The aging process is built into our traditions around fruitcakes. In Great Britain, one wedding tradition calls for the bride and groom to save the top tier of a three-tier fruitcake to eat until the christening of the couple’s first child—presumably at least a year later, if not more.

Though true fruitcake aficionados argue over exactly how long you should be marinating your fruitcake in the fridge, The Spruce says that “it's generally recommended that soaked fruitcake should be consumed within two years.” Which isn't to say that the cake couldn’t last longer, as our century-old Antarctic fruitcake proves. Honestly, it would probably taste OK if you let it sit in brandy for a few days.

Have you got a Big Question you'd like us to answer? If so, let us know by emailing us at bigquestions@mentalfloss.com.

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Big Questions
What's the Difference Between Stuffing and Dressing?
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For carbohydrate consumers, nothing completes a Thanksgiving meal like stuffing—shovelfuls of bread, celery, mushrooms, and other ingredients that complement all of that turkey protein.

Some people don’t say “stuffing,” though. They say “dressing.” In these calamitous times, knowing how to properly refer to the giant glob of insulin-spiking bread seems necessary. So what's the difference?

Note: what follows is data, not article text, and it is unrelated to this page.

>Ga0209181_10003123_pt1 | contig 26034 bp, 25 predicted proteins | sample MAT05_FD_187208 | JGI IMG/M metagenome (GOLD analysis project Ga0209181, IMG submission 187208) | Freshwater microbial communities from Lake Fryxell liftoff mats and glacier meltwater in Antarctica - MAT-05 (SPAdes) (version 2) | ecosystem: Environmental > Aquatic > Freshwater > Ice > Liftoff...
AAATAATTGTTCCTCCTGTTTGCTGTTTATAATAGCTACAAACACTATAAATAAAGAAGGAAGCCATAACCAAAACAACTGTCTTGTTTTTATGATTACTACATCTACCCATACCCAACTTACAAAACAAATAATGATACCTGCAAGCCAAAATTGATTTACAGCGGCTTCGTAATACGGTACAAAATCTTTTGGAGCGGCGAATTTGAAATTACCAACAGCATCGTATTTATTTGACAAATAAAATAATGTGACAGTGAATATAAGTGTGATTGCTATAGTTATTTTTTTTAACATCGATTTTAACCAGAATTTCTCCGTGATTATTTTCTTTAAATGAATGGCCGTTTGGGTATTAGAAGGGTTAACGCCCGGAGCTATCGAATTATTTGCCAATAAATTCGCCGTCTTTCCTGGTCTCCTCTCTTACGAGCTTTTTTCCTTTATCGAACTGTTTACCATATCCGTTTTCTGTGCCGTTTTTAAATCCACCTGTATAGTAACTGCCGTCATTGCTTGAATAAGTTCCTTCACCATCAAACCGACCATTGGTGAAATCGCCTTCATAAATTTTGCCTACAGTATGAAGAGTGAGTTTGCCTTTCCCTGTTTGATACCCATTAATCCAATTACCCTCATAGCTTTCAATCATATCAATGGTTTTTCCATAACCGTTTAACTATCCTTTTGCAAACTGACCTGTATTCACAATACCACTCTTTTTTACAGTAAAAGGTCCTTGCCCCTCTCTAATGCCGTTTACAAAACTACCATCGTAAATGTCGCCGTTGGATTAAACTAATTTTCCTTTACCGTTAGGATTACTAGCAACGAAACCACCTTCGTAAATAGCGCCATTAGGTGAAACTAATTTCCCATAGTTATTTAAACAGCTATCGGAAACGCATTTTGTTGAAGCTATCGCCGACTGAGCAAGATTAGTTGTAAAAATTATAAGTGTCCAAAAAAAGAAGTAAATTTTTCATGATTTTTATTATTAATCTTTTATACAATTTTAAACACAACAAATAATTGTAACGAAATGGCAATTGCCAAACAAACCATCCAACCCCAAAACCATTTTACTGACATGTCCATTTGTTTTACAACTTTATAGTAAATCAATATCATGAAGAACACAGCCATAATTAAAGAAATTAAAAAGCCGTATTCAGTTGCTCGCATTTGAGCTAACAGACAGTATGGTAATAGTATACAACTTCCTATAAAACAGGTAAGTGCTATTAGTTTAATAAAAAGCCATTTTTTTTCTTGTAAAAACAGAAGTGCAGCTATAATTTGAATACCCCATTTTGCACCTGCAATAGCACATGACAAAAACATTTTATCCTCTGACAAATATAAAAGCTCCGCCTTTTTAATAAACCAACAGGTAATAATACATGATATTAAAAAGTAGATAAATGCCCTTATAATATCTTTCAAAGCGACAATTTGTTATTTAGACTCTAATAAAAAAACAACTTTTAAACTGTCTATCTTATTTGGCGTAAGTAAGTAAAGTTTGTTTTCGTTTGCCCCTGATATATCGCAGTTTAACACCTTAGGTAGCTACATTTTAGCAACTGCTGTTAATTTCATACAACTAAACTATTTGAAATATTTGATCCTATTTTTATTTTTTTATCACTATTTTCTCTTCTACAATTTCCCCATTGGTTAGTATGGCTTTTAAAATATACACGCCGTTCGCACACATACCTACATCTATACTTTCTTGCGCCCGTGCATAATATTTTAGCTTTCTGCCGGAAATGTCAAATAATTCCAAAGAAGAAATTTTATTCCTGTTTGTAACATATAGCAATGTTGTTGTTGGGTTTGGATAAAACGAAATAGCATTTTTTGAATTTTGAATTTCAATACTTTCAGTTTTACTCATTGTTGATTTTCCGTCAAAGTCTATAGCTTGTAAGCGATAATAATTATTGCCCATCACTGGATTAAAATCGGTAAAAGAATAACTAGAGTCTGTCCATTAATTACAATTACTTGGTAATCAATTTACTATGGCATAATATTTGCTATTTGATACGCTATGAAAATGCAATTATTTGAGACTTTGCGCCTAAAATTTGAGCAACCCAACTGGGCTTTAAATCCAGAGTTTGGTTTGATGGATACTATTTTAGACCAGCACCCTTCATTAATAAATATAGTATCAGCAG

Let’s dismiss one theory off the bat: Dressing and stuffing do not correlate with how the side dish is prepared. A turkey can be stuffed with dressing, and stuffing can be served in a casserole dish. Whether it’s ever seen the inside of a bird is irrelevant, and anyone who tells you otherwise is wrong and should be met with suspicion, if not outright derision.

The terms are actually separated due to regional dialects. “Dressing” seems to be the favored descriptor for southern states like Mississippi, Tennessee, South Carolina, and Georgia, while “stuffing” is preferred by Maine, New York, and other northern areas. (Some parts of Pennsylvania call it "filling," which is a bit too on the nose, but to each their own.)

If “stuffing” stemmed from the common practice of filling a turkey with carbs, why the division? According to The Huffington Post, it may have been because Southerners considered the word “stuffing” impolite, so never embraced it.

While you should experience no material difference in asking for stuffing or dressing, when visiting relatives it might be helpful to keep to their regionally-preferred word to avoid confusion. Enjoy stuffing yourselves.

Have you got a Big Question you'd like us to answer? If so, let us know by emailing us at bigquestions@mentalfloss.com.